Mixed-Use Development Projects: Key Issues For Developers and Occupiers

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Q: Why Has Mixed-Use Become More Prevalent?

Mixed-use has become more prevalent primarily as a result of planning policy changes and the idea is that people should work where they live. Partly because of the better returns, there has been new entrants to the mixed-use market. Commercial developers who previously have not been involved in mixed-use development have now entered the mixed-use market.

Q: Are There Any Particular Considerations For a Developer Embarking on a Mixed-Use Development?

There are considerations for developers entering the mixed-use market:

1. The exit: In order to be able to exit the scheme the developer must create a good investment. And that will produce it’s exit.2. The structure of the scheme: How the component parts fit together, how it is managed, how it is run, and who controls what. 3. Stamp Duty Land Tax (SDLT): A commercial developer will be used to seeing rates of SDLT of 4% but on a mixed-use development, where there are residential elements involved, you could see rates of SDLT of up to 15% and this will seriously impact on any development appraisal. 4.Residential rights: Commercial developers won’t have come across residential rights before, but residential occupiers have rights to manage and rights to buy – and these rights could be implemented at any point during their occupancy.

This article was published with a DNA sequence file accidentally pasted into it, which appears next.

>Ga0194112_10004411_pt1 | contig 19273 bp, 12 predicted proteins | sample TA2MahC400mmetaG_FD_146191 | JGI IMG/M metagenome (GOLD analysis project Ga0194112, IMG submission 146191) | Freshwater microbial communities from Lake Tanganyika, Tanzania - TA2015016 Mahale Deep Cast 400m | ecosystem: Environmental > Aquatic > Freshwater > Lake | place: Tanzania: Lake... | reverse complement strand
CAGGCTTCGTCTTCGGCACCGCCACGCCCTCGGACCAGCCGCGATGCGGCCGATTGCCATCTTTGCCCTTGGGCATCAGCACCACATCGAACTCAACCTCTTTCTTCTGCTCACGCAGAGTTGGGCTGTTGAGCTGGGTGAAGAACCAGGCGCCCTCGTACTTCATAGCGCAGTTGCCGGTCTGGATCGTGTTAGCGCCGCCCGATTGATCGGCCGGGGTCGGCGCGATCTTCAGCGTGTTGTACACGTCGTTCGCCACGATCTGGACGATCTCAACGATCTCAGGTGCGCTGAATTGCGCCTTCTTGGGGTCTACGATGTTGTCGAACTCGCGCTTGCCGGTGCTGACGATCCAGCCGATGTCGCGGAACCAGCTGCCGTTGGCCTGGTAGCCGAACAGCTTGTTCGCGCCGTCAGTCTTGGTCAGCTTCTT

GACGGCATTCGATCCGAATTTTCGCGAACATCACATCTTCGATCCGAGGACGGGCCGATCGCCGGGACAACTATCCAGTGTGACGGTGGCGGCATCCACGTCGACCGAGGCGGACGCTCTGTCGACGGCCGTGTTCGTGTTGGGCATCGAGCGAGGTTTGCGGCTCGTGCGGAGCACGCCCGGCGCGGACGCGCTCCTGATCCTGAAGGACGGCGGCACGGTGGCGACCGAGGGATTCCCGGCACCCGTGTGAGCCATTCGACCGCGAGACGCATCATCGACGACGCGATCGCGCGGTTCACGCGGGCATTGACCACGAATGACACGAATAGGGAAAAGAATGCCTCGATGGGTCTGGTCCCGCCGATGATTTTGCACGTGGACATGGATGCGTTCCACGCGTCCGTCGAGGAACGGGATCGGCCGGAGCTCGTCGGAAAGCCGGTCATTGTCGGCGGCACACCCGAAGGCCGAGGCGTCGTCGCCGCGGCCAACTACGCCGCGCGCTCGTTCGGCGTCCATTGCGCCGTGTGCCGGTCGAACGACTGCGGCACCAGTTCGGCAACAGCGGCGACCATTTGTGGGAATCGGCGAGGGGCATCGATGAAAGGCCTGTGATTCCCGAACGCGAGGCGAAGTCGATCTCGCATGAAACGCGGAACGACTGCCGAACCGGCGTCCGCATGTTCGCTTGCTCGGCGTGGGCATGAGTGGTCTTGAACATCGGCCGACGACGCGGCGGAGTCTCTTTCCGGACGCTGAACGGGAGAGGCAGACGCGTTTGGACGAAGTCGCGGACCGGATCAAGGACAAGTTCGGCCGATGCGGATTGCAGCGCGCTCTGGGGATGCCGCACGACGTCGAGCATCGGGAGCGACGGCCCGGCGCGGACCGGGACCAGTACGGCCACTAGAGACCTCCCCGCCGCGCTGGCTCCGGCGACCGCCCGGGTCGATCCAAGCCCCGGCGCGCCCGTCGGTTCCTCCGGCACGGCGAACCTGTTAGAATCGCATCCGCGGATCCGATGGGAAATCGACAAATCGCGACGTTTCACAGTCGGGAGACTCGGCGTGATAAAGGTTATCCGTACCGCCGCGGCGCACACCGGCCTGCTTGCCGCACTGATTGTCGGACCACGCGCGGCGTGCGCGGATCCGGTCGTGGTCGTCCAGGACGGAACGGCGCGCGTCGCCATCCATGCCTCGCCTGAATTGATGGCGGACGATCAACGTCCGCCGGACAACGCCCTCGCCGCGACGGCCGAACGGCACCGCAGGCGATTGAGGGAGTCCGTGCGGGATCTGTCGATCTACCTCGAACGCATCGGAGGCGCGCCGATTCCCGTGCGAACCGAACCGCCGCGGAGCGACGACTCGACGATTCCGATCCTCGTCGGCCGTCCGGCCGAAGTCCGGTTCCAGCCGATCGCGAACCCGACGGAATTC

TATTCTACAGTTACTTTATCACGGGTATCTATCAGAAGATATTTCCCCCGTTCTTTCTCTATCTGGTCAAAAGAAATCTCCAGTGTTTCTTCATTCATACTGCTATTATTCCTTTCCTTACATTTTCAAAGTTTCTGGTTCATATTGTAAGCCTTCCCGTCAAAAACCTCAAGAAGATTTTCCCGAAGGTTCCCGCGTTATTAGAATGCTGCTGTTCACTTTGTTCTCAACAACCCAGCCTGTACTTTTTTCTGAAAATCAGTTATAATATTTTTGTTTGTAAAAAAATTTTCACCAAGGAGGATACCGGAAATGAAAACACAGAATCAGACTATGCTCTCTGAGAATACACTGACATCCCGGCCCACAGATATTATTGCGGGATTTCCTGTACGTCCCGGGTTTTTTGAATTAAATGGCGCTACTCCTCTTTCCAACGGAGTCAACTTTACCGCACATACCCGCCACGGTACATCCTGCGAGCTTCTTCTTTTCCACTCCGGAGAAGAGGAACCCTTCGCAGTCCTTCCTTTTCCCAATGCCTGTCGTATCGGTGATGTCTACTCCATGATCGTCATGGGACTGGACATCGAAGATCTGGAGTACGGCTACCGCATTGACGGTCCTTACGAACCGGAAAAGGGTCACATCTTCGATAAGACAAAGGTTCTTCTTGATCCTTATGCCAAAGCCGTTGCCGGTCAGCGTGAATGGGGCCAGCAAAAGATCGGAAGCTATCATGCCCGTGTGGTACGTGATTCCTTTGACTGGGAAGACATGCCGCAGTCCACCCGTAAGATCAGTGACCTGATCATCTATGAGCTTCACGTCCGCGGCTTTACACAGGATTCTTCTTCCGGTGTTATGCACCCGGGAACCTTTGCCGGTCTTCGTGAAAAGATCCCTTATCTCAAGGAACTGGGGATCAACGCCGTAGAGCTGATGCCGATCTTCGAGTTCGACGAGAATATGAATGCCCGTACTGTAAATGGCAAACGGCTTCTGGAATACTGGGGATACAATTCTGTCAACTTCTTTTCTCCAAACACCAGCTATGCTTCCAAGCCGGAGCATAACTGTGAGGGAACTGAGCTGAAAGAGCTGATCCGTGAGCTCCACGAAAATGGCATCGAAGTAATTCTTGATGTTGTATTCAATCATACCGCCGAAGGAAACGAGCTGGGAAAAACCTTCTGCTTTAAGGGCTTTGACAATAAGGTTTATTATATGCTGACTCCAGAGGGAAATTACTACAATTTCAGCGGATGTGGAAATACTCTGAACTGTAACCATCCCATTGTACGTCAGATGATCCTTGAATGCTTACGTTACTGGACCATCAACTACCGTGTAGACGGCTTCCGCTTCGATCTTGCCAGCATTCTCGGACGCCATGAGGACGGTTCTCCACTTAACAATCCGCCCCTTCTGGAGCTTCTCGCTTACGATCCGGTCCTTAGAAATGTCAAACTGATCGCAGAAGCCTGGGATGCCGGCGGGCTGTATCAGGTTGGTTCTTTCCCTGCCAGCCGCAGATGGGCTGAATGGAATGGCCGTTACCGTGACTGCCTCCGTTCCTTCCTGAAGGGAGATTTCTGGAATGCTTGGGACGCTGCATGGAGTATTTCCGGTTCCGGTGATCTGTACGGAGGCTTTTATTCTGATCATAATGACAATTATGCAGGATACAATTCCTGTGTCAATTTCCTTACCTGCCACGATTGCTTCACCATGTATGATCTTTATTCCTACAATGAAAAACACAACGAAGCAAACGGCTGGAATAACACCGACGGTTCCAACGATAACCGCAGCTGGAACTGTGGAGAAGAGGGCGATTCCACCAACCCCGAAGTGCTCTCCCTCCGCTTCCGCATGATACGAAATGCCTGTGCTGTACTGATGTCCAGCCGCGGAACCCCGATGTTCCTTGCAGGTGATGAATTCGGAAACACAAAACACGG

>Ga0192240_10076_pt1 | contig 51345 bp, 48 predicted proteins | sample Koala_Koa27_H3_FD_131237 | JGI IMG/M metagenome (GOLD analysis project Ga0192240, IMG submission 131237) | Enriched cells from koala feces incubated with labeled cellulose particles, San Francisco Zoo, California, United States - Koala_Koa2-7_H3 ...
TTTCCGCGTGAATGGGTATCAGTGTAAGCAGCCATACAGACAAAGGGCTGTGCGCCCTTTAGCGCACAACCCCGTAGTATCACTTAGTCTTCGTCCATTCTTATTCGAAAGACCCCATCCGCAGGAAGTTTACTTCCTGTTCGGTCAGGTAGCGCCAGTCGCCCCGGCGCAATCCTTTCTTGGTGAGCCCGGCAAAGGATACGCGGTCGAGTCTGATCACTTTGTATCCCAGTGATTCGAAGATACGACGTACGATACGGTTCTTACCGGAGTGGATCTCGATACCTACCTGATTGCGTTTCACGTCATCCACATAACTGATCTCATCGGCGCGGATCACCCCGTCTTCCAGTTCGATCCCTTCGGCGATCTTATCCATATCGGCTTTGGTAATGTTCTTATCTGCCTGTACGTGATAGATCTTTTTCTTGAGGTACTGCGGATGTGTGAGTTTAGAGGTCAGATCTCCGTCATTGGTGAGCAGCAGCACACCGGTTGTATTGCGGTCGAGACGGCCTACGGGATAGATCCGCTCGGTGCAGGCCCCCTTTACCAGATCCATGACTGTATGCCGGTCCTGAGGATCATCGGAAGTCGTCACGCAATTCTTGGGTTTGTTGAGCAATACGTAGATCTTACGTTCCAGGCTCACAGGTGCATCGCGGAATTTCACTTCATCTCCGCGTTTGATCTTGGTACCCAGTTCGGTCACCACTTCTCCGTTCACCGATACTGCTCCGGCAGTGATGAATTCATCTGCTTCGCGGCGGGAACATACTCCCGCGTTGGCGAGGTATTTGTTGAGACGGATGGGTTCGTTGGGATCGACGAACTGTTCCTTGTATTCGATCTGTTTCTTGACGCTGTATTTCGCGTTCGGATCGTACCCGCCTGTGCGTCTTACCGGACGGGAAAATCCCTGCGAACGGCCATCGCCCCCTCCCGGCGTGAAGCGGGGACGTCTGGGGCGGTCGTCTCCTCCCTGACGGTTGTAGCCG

Q: Are there tensions between residential and commercial occupiers of mixed-use development schemes?

There will always be tensions between the residential and commercial occupiers of mixed-use schemes. These include:1. Service charge: Commercial occupiers on a mixed-use scheme will always have to bear a higher proportion of service charge costs than residential tenants.2. Use and nuisance: You can see how a busy restaurant or gym in an otherwise residential building could be viewed as a nuisance by the residential tenants. 3. The rights of residential occupiers: These include the rights to buy and the rights to manage. These rights could seriously impact on investment value for the commercial tenants.

For more information on mixed-use development or to speak to one of IBB’s commercial property solicitors please visit https://www.ibblaw.co.uk/service/commercial-real-estate. For more information on Mixed-use commercial development and considerations for developers please contact one of commercial property solicitors on 01895 207285, or email us at CRE@ibblaw.co.uk. Alternatively please visit https://www.ibblaw.co.uk/service/commercial-real-estate.

For further information please visit the respective page:

Commercial Property Investment and Management

Business Leases / Commercial Leases Solicitors

Commercial Property Finance

Video resources:

Stamp Duty Land Tax

Assets of Community Value: The Key Issues for Residential Developers

Tenant Considerations When Taking a Lease of Newly Built Premises

Ownership of Mines and Minerals (Subsoil) in Land: The Key Issues For Residential Developers